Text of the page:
Articles of Association

The Articles of Association are the written rules of the company. They explain the way it will conduct its business, call meetings of shareholders, meetings of directors and so on. They are the constitution of the company. The majority of Companies, including those incorporated by us, use the model Articles contained in the Companies Acts 2006. A company is governed by the Companies Act 2006 and its own Articles of Association.

Shares and the statement of capital

To register a company you have to provide Companies House with a statement of capital. Given that many companies are now set up with just one shareholder (who is usually the only director as well) the capital of a company is often 1 ordinary share of £1. Our online system submits a statement of capital when you make your application

Shares represent equal units of ownership, and the number of shares you hold in a company represents your stake in that company. So if you issue 1 share only, and that share is held by you; you own 100% of the company. If you own 50 shares in a company that has issued 100 shares, you have a 50% stake in the company and so on.

Paying for Shares

Shares are usually issued as fully paid up shares. That means that, when the bank account is eventually opened, the shareholders introduce money into the company as capital to pay for the shares. Until that money is introduced by the shareholder, the balance sheet will show that amount as owing to the company. Sometimes, for instance when the company starts to make a profit straight away as would be the case with a contractor’s service company, there is no need to pay for the shares. However, if the company gets into trouble, the shareholders will have to pay for the shares for which they have subscribed.

Transferring shares

Shares are property and can be bought and sold just as any other property can. Providing the shares are issued as fully paid up, the paperwork needed to transfer shares from one shareholder to another is Form J30. This Form can be downloaded from the internet and takes a matter of minutes to complete. If the shares have value, you should consult a professional to advise you on the tax implications of the transaction and stamp duty matters.

Issuing more shares

It is possible to issue more shares after a company has been incorporated. Most new companies adopt the Model Articles of Association contained in the 2006 Companies Act. Those Articles give the directors the authority to issue more shares, subject to certain conditions being met. Companies formed through us, use the Model Articles of Association as a default, unless clients supply their own

Closing an unwanted limited company-Dissolution

The process of striking off or dissolving a limited company is straightforward, providing the company does not have any creditors and has not been active during the 90 days prior to the application. Simply complete form DS01, which can be obtained online from the Companies House website, and send to the Registrar of Companies together with a cheque in the sum of £10. The Registrar will then advertise your application in the London, Edinburgh or Belfast Gazette (depending on the jurisdiction in which your Company is registered). Providing there are no creditors or other valid objections to the dissolution, your company will be removed from the Companies House Register after 90 days.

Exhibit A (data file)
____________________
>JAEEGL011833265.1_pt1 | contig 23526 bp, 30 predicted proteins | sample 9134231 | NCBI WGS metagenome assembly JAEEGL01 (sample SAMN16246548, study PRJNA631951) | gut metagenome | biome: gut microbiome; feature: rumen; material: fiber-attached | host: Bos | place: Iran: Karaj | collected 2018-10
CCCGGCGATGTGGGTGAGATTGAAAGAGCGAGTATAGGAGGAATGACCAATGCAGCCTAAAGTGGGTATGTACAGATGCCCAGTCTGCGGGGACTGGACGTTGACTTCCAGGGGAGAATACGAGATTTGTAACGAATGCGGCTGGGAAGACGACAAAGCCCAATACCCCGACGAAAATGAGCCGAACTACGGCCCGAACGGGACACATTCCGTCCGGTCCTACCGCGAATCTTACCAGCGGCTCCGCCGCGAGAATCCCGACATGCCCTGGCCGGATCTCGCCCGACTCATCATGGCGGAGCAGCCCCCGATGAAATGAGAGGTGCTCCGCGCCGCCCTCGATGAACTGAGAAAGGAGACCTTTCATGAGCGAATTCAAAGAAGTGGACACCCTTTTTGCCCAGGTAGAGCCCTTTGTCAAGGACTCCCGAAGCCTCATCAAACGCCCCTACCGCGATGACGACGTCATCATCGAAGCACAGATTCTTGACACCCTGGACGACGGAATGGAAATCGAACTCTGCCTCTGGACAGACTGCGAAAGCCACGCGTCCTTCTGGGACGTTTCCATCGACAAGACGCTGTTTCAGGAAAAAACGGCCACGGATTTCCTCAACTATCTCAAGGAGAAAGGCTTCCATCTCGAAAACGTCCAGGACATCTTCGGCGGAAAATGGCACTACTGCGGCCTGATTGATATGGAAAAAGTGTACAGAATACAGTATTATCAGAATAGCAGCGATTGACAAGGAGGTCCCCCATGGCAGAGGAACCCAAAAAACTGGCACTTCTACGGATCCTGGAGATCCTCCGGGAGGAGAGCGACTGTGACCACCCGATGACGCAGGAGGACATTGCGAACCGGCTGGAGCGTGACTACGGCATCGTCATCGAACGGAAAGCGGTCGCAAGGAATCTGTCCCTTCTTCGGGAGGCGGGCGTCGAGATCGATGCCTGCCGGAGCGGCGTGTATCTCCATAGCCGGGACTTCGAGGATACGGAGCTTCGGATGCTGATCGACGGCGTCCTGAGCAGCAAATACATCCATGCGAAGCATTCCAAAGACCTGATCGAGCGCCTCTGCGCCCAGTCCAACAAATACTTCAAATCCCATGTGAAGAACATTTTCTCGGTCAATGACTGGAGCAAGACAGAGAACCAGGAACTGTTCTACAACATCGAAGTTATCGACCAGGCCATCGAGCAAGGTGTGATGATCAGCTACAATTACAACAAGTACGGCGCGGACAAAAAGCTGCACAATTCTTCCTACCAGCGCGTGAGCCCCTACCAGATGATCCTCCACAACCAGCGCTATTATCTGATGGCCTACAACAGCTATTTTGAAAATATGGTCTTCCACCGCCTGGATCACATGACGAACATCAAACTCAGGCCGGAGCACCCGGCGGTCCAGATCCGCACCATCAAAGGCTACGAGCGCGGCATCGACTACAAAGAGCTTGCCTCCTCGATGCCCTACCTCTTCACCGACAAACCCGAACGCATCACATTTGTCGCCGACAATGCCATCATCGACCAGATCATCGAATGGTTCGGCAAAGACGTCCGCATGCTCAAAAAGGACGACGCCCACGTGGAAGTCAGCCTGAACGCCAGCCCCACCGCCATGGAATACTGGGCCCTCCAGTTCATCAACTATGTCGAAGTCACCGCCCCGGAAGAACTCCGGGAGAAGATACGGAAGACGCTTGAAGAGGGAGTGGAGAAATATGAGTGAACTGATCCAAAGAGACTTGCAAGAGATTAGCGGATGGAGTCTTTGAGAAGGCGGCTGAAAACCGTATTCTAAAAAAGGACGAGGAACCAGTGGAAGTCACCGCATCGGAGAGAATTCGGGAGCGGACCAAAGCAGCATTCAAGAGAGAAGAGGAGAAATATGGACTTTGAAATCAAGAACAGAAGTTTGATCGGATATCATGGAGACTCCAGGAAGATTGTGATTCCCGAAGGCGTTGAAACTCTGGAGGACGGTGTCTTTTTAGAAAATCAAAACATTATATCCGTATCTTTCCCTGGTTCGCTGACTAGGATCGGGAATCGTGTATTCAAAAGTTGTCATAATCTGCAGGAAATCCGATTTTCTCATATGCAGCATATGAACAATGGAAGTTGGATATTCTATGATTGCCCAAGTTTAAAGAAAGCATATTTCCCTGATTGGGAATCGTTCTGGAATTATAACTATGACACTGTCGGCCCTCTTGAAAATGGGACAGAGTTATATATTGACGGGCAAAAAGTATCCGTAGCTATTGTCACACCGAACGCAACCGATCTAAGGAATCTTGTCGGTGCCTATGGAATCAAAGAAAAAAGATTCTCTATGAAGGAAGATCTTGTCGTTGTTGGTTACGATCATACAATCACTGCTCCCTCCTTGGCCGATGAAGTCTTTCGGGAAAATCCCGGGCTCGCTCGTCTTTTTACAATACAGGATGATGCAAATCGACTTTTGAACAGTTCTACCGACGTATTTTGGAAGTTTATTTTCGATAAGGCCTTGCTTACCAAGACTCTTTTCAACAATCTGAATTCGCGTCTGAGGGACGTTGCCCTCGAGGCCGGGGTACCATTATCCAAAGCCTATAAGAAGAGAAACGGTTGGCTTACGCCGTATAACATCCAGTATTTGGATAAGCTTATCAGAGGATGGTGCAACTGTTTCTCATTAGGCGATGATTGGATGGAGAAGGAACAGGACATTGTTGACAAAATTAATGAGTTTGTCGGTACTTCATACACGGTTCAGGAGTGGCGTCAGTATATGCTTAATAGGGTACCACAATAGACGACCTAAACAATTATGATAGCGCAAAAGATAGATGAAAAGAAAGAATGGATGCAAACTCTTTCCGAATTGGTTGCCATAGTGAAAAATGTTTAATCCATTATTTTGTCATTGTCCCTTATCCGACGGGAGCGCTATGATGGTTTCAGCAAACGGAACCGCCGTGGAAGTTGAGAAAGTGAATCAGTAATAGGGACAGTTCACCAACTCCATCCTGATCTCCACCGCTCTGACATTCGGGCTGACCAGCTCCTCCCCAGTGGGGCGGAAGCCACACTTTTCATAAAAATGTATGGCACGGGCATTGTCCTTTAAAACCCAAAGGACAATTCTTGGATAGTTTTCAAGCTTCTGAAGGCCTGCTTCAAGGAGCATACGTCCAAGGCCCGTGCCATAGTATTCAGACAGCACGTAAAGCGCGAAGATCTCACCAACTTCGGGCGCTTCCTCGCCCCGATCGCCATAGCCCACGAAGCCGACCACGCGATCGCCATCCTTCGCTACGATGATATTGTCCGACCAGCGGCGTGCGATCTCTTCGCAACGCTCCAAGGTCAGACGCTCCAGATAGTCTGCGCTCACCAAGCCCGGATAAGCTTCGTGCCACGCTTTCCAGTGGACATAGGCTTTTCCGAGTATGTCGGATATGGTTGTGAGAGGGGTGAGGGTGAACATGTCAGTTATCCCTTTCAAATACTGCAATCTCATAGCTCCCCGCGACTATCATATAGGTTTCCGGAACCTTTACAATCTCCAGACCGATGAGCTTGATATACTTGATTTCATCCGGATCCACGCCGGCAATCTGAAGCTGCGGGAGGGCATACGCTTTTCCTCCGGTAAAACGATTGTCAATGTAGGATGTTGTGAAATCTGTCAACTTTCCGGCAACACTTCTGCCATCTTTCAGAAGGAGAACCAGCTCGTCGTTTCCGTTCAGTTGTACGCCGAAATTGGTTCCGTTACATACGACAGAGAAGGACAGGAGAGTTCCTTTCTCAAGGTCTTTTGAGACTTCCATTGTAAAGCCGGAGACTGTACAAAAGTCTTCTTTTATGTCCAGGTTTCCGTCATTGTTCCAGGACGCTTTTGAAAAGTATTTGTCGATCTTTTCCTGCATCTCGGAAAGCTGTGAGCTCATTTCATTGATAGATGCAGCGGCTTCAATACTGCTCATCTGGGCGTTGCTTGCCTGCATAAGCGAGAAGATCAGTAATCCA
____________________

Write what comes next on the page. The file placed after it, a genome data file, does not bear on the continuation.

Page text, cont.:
Non-trading and Dormant Companies

All newly formed companies are dormant until they start trading. If they don’t trade, they remain dormant. HMRC normally send each newly formed company a CT41G shortly after it is registered. This form can be used to advise HMRC that the company is dormant. If HMRC is advised that a company is dormant, they will not require a tax return for 3 years. Having advised HMRC that a company is dormant, the directors are legally obliged to notify HMRC when the company starts trading. Dormant Companies are still obliged to file Annual Returns and dormant company accounts with Companies House.

Accounting Reference Date (Accounting year-end)

By default, you will be expected to make up your first set of accounts to the last day of the month in which is the anniversary of your company’s registration. So if you incorporate/register your company on 7th October 2015 your first set of accounts will be made up to 31st October 2016. Shortly after your company is registered, HMRC will contact you to confirm the date.

If you wish to have a different year-end date for your accounts, you can change it.You can register a change of Accounting Reference Date by logging into the administrative portal we supply all our clients and making the change at Companies House online.